Back to the Nov-Dec 2023 issue

Cities Are Now Authorized to Use Construction Manager at Risk Process

By James Strommen and Cristina Cruz-Jennings

The 2023 Minnesota Legislature authorized municipalities to use the Construction Manager at Risk (CMar) process for non-right-of-way construction projects over $175,000, effective Aug. 1, 2023, and to be codified as Minnesota Statutes, section 471.463.

The CMar process is commonly used for large private projects, and state agencies have been able to use it since 2005. The CMar process places the construction manager in essentially the same position as a general contractor because the construction manager is responsible for all subcontractors and for the “price, schedule, and workmanship” of the project.

A look at the new law

The new law gives cities the option to use CMar in addition to the traditional Construction Manager as Advisor (CMa) process by which a city contracts with a construction manager to coordinate the work of multiple contractors without assuming the risk of project cost overruns.

In contrast to the CMa process, the CMar guarantees construction of the project for a guaranteed maximum price (GMP) in accordance with the agreed upon completion schedule, subject to owner-directed changes, or changed conditions. The GMP consists of the cost of the construction contracts, a contingency, the CMar’s negotiated fee, and its general conditions costs.

The CMar process allows a city to turn over a project to a competitively selected construction manager who is responsible for the work performed by the contractors, which are the CMar’s subcontractors rather than through contracts directly with the city. The CMar GMP method usually results in less city staff involvement in the construction process and fewer change orders than in the CMa process.

The CMar process is nearly identical to the state agency CMar requirements in Minnesota Statutes, section 16C.34. Cities using CMar must follow competitive selection procedures in hiring the CMar and must supervise the CMar’s required subcontractor competitive bidding process.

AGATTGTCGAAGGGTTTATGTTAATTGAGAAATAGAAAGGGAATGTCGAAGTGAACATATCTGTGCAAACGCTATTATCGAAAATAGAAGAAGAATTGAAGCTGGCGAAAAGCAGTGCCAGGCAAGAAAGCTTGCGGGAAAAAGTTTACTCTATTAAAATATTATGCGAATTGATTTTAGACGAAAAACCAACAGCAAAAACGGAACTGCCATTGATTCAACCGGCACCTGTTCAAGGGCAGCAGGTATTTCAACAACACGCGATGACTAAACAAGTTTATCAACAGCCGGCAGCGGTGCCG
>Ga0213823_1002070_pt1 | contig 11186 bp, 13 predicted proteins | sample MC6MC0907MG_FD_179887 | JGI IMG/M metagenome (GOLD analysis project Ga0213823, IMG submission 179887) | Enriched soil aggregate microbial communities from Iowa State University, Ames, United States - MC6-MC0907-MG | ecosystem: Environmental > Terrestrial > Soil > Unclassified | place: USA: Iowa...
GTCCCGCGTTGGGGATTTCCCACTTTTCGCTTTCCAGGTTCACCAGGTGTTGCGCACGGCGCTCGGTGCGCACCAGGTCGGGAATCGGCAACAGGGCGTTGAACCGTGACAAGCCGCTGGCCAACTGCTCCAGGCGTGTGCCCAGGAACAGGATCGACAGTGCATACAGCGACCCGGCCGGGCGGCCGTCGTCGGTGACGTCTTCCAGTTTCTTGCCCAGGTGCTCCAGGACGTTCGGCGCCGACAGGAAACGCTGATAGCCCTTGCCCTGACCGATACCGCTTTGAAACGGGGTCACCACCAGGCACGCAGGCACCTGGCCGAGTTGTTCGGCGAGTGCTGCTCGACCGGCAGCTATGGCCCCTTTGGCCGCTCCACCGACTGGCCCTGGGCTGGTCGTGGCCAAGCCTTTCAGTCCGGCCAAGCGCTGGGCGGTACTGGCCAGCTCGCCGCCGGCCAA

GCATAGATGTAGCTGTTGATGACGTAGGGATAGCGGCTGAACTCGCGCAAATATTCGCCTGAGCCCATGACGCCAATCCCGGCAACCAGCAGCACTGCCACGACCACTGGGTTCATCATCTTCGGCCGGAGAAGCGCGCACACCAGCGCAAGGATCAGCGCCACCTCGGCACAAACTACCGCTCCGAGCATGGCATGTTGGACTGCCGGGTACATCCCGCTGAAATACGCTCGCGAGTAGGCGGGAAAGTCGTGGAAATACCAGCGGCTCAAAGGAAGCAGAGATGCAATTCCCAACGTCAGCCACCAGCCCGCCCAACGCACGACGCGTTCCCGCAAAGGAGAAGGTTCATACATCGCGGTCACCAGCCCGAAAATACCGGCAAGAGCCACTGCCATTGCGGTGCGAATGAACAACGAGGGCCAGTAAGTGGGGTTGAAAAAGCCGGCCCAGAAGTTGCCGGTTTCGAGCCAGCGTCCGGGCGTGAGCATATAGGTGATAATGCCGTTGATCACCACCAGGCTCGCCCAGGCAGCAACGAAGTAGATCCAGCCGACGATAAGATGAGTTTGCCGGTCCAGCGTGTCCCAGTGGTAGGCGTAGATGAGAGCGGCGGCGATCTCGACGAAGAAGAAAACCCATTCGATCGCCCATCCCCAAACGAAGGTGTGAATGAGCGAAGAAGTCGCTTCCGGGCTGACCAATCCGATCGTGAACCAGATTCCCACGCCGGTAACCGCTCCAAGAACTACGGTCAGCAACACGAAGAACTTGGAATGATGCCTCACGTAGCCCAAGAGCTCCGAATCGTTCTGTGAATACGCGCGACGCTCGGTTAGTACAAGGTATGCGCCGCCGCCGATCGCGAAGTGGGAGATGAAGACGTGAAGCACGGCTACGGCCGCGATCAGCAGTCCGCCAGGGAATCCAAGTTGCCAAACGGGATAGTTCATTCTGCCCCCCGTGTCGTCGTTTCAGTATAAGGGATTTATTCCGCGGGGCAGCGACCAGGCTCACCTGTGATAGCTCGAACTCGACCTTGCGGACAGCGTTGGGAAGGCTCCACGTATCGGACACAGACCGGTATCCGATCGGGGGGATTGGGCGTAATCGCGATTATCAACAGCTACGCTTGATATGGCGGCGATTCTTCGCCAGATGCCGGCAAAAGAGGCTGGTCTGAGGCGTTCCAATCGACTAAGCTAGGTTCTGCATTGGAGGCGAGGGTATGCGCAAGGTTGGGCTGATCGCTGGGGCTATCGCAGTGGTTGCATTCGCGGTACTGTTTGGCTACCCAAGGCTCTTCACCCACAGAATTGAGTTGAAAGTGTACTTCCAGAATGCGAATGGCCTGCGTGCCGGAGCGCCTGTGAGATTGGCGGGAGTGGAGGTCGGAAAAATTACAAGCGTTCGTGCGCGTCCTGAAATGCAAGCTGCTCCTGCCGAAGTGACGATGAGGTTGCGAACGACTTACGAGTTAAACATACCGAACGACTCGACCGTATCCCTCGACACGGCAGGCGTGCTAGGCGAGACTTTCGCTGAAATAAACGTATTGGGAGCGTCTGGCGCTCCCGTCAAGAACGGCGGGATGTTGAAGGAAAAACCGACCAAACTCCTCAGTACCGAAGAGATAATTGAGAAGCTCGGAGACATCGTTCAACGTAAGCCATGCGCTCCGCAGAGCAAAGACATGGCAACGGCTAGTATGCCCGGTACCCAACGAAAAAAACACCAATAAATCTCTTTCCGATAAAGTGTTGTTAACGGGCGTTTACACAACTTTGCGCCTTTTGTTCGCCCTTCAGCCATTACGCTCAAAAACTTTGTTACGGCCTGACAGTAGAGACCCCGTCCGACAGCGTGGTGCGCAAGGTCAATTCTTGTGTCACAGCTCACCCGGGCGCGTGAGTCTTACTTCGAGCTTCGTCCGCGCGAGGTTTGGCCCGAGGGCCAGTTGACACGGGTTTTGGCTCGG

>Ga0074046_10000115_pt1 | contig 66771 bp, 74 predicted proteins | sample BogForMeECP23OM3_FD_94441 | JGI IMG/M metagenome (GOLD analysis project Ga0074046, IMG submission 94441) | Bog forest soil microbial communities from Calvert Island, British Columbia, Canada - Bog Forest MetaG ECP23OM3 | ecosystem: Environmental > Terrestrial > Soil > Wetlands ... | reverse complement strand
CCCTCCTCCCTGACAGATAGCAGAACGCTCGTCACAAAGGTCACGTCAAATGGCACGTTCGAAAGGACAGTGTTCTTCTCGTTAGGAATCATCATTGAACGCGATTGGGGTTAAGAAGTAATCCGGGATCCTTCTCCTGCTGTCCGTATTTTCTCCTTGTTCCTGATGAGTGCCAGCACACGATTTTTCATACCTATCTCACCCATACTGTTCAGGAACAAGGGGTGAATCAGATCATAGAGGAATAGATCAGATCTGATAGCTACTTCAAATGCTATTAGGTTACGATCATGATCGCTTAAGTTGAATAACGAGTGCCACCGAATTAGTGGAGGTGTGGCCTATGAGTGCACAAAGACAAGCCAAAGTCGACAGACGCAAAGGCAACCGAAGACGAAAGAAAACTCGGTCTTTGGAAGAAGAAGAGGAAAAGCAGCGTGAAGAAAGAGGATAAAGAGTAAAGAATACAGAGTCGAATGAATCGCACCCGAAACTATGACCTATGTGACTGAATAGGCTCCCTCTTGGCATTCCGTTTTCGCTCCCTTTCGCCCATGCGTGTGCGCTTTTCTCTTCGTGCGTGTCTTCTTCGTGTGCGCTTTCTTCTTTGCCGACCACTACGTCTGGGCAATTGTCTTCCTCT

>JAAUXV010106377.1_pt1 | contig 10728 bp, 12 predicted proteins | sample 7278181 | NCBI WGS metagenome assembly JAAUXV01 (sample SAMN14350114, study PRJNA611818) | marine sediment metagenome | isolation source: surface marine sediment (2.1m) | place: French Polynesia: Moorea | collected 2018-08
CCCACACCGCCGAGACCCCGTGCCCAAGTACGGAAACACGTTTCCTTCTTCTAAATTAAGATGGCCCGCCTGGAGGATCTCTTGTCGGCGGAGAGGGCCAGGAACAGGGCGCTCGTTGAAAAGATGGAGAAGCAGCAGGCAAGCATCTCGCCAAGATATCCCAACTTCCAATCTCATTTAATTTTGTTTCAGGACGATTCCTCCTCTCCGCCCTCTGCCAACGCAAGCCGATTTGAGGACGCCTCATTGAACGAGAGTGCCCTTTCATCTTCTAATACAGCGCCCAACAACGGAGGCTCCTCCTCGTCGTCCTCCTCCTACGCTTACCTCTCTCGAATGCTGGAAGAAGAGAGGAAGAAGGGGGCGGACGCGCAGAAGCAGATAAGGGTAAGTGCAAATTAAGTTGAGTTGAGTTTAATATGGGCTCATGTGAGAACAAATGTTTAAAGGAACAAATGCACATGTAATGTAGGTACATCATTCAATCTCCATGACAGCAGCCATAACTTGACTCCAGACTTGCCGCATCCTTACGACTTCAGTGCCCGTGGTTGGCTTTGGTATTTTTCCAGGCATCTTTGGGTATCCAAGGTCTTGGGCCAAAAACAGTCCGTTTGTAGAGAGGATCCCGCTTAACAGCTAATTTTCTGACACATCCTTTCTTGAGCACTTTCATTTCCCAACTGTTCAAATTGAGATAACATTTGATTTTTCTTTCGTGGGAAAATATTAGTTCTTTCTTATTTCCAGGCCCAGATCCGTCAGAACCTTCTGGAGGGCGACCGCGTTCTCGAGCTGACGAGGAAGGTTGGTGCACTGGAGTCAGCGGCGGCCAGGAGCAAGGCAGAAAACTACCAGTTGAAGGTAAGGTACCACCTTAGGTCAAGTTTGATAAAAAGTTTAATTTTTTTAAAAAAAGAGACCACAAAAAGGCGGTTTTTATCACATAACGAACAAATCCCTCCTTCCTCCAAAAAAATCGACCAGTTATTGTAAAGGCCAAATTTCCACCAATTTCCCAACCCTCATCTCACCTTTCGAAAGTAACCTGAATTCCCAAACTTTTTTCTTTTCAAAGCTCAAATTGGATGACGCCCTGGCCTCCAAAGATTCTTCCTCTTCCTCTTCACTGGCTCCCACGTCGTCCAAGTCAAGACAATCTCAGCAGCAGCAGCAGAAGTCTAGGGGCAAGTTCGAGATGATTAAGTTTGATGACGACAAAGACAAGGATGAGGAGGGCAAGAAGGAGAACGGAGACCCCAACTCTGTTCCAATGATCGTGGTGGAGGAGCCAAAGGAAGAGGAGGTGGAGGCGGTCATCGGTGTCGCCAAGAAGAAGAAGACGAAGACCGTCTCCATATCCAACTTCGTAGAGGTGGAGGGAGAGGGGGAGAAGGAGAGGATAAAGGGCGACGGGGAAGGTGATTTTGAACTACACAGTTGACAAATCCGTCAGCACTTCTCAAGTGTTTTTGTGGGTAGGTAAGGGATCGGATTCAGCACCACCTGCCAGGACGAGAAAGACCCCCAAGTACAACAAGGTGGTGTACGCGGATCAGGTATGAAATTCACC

CMar and contractor procurement process

The CMar and contractor procurement process requires the city to form a selection committee and publish a Request for CMar Qualifications (RFQ) with statutory listed criteria. The selection committee must consist of at least three persons, one of whom has “construction industry experience.”

From the RFQ respondents, the committee selects at least two firms to receive and respond to the city’s Request for CMar Proposal (RFP). For CMar final selection, the city must employ a “scoring or tradeoff evaluation method” described in the RFP and may interview the “short-listed proposers.”

The city negotiates the contract with the highest scoring CMar candidate. If an agreement cannot be reached, the city may end negotiations with that candidate and negotiate with the next highest scoring candidate. The statute preserves the city’s traditional authority to reject all CMar proposals and use the typical competitive bidding process for the work, with or without a CMa or CMar.

The CMar-city contract negotiation should include a construction industry expert to assist the city on terms such as the size and CMar’s use of project contingency and allowances, circumstances allowing an increase to the GMP, and regular CMar reporting requirements on project cost and schedule.

The selected CMar must then “competitively bid and award all trade contract work for the project from a list of qualified [contractor] firms.” The competitive bidding must be carried out among a list of pre-qualified contractors established by the CMar using “selection criteria … approved by the municipality.”

Importantly, with the city’s consent, the CMar may bid on some of the project work. If so, the city would supervise the bidding and award the contracts for those work scopes, rather than the CMar. Upon completion of the contract awards for the work, the CMar and the city finalize the GMP, enter into the final CMar GMP contract, and issue the notice to proceed with the work.

Cities will need to evaluate the comparative benefits of the CMar method compared to traditional methods, with or without a CMa. If CMar is the selected project method, cities must prepare documents that fully comply with Minnesota Statutes, section 471.463. Consulting with procurement personnel at the state agencies that have used CMar would also provide helpful guidance.

James Strommen and Cristina Cruz-Jennings are attorneys at the law firm of Kennedy & Graven, Chartered ( Kennedy & Graven is a member of the League’s Business Leadership Council (